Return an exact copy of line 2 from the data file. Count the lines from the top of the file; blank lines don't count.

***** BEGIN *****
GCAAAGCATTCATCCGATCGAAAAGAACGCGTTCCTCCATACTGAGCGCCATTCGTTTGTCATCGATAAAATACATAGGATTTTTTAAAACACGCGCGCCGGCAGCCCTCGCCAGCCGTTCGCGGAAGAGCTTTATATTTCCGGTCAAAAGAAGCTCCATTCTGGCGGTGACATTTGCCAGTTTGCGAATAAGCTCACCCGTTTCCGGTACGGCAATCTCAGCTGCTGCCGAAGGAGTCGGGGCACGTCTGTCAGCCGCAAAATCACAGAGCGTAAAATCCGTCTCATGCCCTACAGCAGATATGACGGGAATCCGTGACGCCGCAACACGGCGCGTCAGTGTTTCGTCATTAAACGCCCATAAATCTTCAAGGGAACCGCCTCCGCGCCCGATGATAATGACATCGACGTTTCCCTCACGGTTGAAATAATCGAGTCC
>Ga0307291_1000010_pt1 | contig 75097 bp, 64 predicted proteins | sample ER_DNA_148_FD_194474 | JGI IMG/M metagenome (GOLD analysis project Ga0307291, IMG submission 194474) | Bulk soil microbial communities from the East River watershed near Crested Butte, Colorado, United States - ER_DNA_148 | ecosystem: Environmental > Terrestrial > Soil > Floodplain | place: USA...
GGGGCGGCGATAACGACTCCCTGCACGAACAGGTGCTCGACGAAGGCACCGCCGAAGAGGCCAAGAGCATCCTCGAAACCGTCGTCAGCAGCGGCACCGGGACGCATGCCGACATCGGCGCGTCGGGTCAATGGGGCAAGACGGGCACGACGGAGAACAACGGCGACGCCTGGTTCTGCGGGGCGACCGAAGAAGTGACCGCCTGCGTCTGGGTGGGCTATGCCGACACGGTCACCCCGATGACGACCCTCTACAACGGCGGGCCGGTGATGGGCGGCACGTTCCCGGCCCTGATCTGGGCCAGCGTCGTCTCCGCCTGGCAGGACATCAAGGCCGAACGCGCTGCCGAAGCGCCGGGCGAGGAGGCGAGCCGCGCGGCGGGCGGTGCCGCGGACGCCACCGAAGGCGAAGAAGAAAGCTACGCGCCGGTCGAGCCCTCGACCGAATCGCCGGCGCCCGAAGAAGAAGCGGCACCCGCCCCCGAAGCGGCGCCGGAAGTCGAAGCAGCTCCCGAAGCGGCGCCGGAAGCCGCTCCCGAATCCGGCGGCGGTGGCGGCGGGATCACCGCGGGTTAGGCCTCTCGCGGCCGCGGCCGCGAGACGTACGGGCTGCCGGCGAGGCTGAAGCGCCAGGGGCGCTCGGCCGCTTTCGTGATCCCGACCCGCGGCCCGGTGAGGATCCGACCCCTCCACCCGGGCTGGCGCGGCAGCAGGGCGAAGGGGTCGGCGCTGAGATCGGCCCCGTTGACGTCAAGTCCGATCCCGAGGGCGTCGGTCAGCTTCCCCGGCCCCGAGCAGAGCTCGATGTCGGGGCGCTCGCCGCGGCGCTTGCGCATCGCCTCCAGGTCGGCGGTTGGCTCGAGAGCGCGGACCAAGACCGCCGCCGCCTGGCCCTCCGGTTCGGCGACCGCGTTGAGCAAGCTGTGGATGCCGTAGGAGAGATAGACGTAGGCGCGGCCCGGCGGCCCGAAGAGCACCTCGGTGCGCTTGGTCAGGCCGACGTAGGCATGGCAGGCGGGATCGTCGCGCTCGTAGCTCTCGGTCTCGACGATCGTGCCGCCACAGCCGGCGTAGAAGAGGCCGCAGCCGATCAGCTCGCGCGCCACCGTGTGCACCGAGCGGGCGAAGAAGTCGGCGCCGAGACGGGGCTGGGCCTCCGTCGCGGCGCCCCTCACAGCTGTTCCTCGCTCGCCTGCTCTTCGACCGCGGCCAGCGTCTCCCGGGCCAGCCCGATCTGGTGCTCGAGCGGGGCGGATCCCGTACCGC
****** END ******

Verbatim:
>Ga0307291_1000010_pt1 | contig 75097 bp, 64 predicted proteins | sample ER_DNA_148_FD_194474 | JGI IMG/M metagenome (GOLD analysis project Ga0307291, IMG submission 194474) | Bulk soil microbial communities from the East River watershed near Crested Butte, Colorado, United States - ER_DNA_148 | ecosystem: Environmental > Terrestrial > Soil > Floodplain | place: USA...